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doctors-300An online program created in collaboration with the UC San Diego School of Medicine faculty aims to help address the nation’s shortage of primary care physicians, a critical health-care issue highlighted by the Association of American Medical Colleges on Tuesday.

Created by educators at the medical school and primary care physicians who are renowned experts in physician training and assessment, Physician Retraining and Reentry (PRR) provides physicians of all backgrounds, retired and otherwise, the tools needed to offer adult outpatient primary care in their current practices or at understaffed clinics across the country.

via Recruiting retired physicians to help solve a looming doctor shortage – The Washington Post.

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Washington Center for Nursing picks new executive director

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Sofia_AragonFrom the Washington Center for Nursing

The Washington Center for Nursing, the statewide nonprofit nursing workforce center, has selected Sofia Aragon JD, BSN, RN to be its new executive director. Aragon, who was hired after a nationwide search, will begin at WCN on April 1.

As the executive director, Aragon will lead Centers work that focuses on promoting nursing as a desirable career; developing and managing data about the nursing workforce; identifying and disseminating information on best practices in nursing recruitment and retention; and increasing access to all levels of nursing education.

WCN collaborates with stakeholders in workforce development, education and practice in Washington and across the United States to address nursing workforce issues.

Aragon brings a background in health care policy and nursing education and practice, having earned: a Bachelor of Arts degree in economics from the University of Washington in 1994; a Bachelor of Science in Nursing degree from Seattle University in 1997; and her Juris Doctor degree from Loyola University-Chicago School of Law in 2002. Continue reading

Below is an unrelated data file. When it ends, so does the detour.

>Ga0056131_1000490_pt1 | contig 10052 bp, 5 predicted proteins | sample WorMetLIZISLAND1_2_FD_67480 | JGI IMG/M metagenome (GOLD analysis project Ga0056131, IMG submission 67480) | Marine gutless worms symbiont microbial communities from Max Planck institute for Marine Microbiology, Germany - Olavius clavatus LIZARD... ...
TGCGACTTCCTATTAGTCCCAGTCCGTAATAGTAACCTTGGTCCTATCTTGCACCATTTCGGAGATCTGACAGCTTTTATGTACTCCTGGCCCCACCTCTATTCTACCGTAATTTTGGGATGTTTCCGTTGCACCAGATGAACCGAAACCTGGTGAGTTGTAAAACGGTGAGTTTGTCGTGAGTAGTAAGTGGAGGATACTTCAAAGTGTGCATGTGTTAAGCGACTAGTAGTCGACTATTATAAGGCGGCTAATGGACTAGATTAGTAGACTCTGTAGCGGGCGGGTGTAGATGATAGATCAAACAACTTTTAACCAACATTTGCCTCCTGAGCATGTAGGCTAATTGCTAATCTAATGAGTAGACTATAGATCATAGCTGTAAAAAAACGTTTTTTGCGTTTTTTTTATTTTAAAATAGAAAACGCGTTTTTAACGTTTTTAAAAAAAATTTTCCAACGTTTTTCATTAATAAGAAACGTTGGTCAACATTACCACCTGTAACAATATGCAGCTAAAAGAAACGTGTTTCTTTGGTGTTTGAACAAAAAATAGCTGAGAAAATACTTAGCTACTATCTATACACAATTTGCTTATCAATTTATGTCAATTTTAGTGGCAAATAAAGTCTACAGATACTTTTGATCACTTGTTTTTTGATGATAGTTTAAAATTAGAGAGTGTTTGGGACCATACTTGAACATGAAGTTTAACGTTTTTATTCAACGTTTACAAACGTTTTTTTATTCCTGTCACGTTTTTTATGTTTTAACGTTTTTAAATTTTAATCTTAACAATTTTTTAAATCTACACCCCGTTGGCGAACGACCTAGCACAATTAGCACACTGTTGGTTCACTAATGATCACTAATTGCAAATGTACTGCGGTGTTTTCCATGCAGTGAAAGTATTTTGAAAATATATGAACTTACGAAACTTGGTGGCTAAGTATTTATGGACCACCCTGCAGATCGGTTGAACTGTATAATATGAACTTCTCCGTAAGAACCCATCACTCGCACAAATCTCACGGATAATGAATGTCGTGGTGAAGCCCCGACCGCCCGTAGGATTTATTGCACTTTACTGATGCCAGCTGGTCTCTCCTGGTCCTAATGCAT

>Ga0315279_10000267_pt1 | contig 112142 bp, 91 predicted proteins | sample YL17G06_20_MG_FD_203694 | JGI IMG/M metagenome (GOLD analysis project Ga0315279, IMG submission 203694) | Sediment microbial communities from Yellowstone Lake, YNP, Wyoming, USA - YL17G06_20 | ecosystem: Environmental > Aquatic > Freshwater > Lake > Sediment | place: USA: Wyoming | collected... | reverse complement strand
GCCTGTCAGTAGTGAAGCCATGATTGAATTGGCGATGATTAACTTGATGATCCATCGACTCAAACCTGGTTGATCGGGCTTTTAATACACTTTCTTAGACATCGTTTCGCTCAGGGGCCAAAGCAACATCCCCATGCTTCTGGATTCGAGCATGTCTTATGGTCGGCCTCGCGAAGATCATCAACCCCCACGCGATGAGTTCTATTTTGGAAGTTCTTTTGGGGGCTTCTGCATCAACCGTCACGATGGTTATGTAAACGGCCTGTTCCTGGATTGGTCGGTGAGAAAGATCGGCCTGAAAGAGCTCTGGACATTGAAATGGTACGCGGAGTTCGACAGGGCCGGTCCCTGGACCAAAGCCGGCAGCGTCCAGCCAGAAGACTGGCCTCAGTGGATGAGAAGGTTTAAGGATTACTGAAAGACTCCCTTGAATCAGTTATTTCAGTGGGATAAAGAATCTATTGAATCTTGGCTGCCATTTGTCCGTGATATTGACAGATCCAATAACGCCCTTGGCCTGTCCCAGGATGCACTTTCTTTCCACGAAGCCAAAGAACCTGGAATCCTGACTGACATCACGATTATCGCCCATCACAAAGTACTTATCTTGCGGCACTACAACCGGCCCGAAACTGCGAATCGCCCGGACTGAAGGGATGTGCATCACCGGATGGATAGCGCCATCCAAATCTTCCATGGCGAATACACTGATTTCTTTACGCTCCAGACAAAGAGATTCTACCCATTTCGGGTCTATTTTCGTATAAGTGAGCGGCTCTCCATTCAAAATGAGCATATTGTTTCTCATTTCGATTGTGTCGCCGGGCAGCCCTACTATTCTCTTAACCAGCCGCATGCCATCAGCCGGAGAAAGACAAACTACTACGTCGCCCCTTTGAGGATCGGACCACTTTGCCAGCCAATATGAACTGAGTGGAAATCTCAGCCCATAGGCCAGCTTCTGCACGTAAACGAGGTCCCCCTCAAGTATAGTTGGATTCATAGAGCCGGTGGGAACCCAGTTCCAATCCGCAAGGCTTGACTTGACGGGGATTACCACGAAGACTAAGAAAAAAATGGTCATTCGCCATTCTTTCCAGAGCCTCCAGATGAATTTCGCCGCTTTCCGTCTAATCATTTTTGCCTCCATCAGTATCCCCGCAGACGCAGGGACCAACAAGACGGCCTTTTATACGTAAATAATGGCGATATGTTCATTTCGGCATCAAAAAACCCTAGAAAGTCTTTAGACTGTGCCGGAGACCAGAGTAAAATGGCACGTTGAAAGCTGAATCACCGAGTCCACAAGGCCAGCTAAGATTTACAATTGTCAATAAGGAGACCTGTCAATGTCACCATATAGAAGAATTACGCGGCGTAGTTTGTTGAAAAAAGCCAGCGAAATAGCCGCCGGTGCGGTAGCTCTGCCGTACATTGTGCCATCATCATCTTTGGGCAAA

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FDA heads into uncharted territory of ‘biosimiliar’ drugs

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zarxio-86242357By Elana Gordon, WHYY

Mark McCamish spent more than five years preparing for a presentation he gave at the Food and Drug Administration’s headquarters this winter.

McCamish is in charge of biopharmaceutical drug development at the Sandoz division of Switzerland’s Novartis. He and his colleagues made the case to a panel of 14 cancer specialists and a group of regulators that a company drug code-named EP2006 should be approved for sale in the U.S.

The drug, brand name Zarxio, is similar to but not quite identical to Amgen’s Neupogen, a medicine approved by the FDA back in 1991 to fight infections in cancer patients.

Industry representatives, patient advocates and investors paid close attention to the evidence under review. Some came in for the day from Europe, their suitcases propped against the wall. That’s because Novartis’ drug application represented uncharted territory.

Biosimilars are a little like the generic drugs. The key difference is that they’re copycats of more complex medicines called biologics, made with living cells

.The FDA approved Zarxio on Friday, and it’s the first time the agency has approved a so-called biosimilar, or close copy of an existing biotech medicine.

Dr. Jay Siegel, chief biotechnology officer at Johnson & Johnson and a former FDA regulator, says biosimilars are a little like the generic drugs we’re used to. The key difference is that they’re copycats of more complex medicines called biologics, made with living cells.

“In a simplistic sense, biologics are typically much larger molecules, usually made by living organisms,” Siegel says. “They can be antibodies whereas most drugs are smaller chemical entities that can be synthesized in the laboratory,” he explains.

It is difficult to make exact copies of biotech drugs because they are manufactured differently than tablets or syrups. Continue reading

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Blinding Cases Of Syphilis On The West Coast Prompt Health Alert In LA County

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Treponema_pallidum_01The Los Angeles County Department of Health has warned doctors and public health officials to be on the alert for symptoms associated with ocular syphilis — a sexually-transmitted disease that can cause blindness — after two potential cases were reported in Los Angeles on Tuesday.

So far, 14 confirmed cases of the disease have been reported across the West Coast since December, including eight in San Francisco and six in Washington state, according to local media reports.

via Blinding Cases Of Syphilis On The West Coast Prompt Health Alert In LA County.

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86 Percent of Health Law Enrollees Receive Subsidies, White House Says – NYTimes.com

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Barack Obama signature on the health reform law

Barack Obama signature on the health reform law

The Obama administration said Tuesday that 11.7 million Americans now have private health insurance through federal and state marketplaces, with 86 percent of them receiving financial assistance from the federal government to help pay premiums.

via 86 Percent of Health Law Enrollees Receive Subsidies, White House Says – NYTimes.com.